USADA announced today that it has confirmed two compounding pharmacies in Brazil produced and sold contaminated supplements that led to the positive tests of three athletes subject to the UFC® Anti-Doping Policy.
Unlike retail pharmacies and drugstores, which receive their drug inventories from commercial manufacturers, compounding pharmacies prepare their medications onsite according to specifications contained in a written prescription. In addition to medications, both compounding pharmacies investigated by USADA also produced and sold nutritional supplements, and marketed their products as a safe alternative to mass produced medications and supplements. The pharmacies also claimed to utilize manufacturing processes designed to eliminate the possibility of cross-contamination.
Despite their claims, the compounding pharmacies, located in Rio de Janeiro and Sao Paulo, Brazil, sold contaminated supplements to Junior dos Santos Almeida and Antonio Rogerio Nogueira, who each tested positive for hydrochlorothiazide, and Marcos Rogerio de Lima, who tested positive for hydrochlorothiazide and anastrozole. These substances are prohibited at all times under the UFC Anti-Doping Policy, which has adopted the World Anti-Doping Agency (WADA) Prohibited List.
After testing supplements the athletes provided to USADA, the WADA-accredited laboratory in Salt Lake City confirmed the presence of multiple prohibited substances in the products. Through an ongoing investigation, USADA independently sourced supplements from the compounding pharmacies, which the Salt Lake City laboratory confirmed were also contaminated with hydrochlorothiazide, anastrozole, and several additional prohibited substances. Autoridade Brasileira de Controle de Dopagem (the Brazilian national anti-doping agency) and law enforcement agencies in Brazil assisted USADA’s investigation.
“We appreciate the cooperation of the athletes and international authorities in getting to the bottom of this situation, as it will hopefully prevent these problems from occurring in the future,” said Travis T. Tygart, CEO of USADA. “It’s unacceptable that these compounding pharmacies produced contaminated supplements for the public. And it’s another unfortunate example of why athletes must use extreme caution if using nutritional supplements. All too often, supplement products contain undeclared substances, including prohibited drugs, that can be dangerous to an athlete’s health. We are doing all we can to ensure that these types of suppliers are held accountable for introducing dangerous products like these into the marketplace.”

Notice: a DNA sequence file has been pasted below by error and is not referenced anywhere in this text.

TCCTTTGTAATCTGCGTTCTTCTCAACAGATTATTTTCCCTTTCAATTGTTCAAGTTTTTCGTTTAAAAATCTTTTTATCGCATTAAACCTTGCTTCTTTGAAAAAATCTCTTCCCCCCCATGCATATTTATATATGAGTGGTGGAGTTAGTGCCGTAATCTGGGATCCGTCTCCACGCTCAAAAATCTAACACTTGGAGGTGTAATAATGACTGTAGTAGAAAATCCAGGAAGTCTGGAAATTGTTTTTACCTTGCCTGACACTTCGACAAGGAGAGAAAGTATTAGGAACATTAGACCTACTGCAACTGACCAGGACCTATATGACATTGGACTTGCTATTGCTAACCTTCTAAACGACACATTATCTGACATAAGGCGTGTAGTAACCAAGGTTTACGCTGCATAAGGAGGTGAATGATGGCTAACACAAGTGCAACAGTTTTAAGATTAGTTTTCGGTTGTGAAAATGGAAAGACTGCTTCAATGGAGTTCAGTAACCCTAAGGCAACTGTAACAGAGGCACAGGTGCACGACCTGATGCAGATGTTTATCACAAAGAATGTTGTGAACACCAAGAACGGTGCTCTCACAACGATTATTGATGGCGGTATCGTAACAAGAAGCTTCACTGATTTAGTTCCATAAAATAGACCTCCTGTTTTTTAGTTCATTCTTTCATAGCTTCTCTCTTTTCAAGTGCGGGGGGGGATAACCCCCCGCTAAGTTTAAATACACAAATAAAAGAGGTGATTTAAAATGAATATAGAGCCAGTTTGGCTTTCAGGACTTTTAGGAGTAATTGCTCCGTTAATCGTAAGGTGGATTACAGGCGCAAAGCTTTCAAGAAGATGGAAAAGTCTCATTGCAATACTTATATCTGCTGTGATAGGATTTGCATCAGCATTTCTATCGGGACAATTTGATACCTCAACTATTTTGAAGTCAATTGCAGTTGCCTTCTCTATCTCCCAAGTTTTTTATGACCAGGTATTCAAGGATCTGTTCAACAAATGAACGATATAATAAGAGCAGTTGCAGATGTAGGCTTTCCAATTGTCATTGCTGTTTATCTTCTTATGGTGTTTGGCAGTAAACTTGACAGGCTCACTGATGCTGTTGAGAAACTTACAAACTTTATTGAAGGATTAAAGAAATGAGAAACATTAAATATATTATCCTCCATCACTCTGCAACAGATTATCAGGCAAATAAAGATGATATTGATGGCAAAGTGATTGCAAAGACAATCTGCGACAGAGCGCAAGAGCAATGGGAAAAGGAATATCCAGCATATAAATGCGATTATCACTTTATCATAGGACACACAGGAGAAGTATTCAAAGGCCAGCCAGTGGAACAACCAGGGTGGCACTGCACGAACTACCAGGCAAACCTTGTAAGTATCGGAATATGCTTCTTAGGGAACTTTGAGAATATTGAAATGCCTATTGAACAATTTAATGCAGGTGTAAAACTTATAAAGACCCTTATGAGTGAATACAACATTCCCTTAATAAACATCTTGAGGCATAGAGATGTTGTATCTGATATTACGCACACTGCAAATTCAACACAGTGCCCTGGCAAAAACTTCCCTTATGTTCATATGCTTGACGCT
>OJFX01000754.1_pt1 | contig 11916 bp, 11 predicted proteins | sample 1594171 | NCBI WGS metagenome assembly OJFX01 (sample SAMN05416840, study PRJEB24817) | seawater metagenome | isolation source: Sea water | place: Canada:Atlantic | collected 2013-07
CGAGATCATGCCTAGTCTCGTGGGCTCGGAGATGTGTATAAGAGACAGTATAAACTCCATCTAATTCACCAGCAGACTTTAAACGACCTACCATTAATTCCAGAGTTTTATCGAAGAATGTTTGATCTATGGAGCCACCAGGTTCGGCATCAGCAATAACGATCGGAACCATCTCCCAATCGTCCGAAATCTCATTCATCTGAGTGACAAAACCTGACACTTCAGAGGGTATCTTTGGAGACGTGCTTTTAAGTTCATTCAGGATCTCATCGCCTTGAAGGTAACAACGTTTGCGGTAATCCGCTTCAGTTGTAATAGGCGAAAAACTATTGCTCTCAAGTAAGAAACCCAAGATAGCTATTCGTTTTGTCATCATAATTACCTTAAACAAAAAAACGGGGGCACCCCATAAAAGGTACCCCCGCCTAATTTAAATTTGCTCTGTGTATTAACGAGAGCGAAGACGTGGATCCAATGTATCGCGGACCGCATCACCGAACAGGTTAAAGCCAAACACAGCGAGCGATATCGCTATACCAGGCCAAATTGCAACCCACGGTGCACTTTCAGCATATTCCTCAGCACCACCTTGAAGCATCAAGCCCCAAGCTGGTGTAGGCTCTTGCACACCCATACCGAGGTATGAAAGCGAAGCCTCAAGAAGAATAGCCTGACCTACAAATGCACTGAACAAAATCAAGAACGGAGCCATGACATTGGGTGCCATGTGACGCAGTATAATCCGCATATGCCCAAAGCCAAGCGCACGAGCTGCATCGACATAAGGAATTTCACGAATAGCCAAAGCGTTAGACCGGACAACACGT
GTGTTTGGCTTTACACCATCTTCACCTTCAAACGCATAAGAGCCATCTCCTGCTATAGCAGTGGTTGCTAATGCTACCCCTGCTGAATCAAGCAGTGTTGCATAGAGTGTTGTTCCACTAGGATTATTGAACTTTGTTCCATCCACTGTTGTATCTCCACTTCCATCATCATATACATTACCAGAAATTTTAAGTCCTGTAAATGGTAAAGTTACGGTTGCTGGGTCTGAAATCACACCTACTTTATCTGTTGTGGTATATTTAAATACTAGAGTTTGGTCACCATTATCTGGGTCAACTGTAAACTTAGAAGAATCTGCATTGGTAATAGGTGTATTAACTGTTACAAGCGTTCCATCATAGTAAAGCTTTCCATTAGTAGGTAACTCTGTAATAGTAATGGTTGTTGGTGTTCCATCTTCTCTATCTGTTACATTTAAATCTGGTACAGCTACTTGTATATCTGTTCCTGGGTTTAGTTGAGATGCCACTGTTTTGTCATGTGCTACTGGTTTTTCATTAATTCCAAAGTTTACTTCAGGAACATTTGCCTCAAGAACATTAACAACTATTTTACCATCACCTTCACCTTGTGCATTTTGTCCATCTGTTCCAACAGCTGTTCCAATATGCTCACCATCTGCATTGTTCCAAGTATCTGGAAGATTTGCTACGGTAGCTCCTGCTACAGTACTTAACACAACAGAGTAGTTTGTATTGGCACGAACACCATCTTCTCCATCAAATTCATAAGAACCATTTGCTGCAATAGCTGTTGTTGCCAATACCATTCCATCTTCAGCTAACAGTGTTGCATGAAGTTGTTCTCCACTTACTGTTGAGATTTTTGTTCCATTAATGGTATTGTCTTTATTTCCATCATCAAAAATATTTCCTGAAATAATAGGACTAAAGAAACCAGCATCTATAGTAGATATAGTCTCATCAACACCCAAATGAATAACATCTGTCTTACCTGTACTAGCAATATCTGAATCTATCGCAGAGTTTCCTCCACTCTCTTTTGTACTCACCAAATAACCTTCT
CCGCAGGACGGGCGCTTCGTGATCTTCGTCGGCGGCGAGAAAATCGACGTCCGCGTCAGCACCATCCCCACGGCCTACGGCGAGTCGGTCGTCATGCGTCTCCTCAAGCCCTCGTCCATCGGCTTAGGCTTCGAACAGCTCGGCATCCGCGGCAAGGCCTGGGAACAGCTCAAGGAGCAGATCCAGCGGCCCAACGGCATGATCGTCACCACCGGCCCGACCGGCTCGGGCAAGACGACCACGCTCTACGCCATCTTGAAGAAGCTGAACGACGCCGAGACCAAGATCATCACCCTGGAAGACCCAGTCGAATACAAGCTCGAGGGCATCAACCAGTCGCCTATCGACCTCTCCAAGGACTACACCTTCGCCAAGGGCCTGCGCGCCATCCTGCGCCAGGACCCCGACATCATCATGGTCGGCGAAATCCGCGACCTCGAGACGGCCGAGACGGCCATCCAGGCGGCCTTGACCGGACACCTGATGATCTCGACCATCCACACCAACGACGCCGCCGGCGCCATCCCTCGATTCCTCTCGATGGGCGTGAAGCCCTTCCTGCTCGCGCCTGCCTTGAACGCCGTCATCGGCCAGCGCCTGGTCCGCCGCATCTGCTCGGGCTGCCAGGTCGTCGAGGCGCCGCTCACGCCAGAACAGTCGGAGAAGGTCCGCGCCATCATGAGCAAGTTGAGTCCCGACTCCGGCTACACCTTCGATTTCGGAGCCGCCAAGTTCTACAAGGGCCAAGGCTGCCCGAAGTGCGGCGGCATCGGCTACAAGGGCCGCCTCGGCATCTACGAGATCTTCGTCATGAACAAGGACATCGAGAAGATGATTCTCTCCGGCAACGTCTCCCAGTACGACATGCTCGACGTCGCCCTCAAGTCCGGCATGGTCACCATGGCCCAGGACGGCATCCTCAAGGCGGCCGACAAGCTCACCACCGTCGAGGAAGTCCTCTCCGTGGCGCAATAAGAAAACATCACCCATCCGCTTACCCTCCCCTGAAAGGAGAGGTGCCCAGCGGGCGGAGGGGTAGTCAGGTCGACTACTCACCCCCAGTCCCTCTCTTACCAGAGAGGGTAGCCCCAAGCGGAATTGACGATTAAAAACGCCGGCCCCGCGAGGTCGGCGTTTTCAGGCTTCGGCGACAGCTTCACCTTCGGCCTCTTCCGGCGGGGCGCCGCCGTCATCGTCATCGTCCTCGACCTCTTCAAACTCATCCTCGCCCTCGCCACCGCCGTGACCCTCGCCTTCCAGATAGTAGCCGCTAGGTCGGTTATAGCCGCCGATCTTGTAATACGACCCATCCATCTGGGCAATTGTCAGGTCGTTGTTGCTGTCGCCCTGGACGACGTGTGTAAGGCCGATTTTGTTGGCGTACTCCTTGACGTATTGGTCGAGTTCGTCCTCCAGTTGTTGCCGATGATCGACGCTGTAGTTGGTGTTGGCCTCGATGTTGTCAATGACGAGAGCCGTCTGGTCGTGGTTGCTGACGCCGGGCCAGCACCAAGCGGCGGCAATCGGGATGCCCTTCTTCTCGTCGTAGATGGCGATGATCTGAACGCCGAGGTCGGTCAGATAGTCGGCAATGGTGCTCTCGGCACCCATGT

The contaminated products rule set forth in the UFC Anti-Doping Policy and the WADA Code provide the opportunity for a reduction in the otherwise applicable period of ineligibility if it is established that the positive test resulted from the use of a contaminated product.
“The rule recognizes that supplements can be a risk and also guards against unfounded and unfair reductions by requiring a thorough investigation of all claims of ‘contamination.’ The rule also ensures that athletes are not overly penalized when they have been diligent in what they use, and when it is proven the source of the positive is from a contaminated product, like in these cases,” Tygart said.
Following USADA’s investigation, Almeida, De Lima, and Nogueira, who all used compounded supplements at the direction of their respective physicians or nutritionists, each accepted reduced six-month periods of ineligibility that ended upon the resolution of their cases. As such, the athletes are immediately eligible to return to competition.
Given the evidence that compounding pharmacies can pose a threat to the health and safety of Brazilian athletes, as well as the public at large, USADA will continue working with law enforcement and regulatory agencies in Brazil to investigate the operations of the offending pharmacies.
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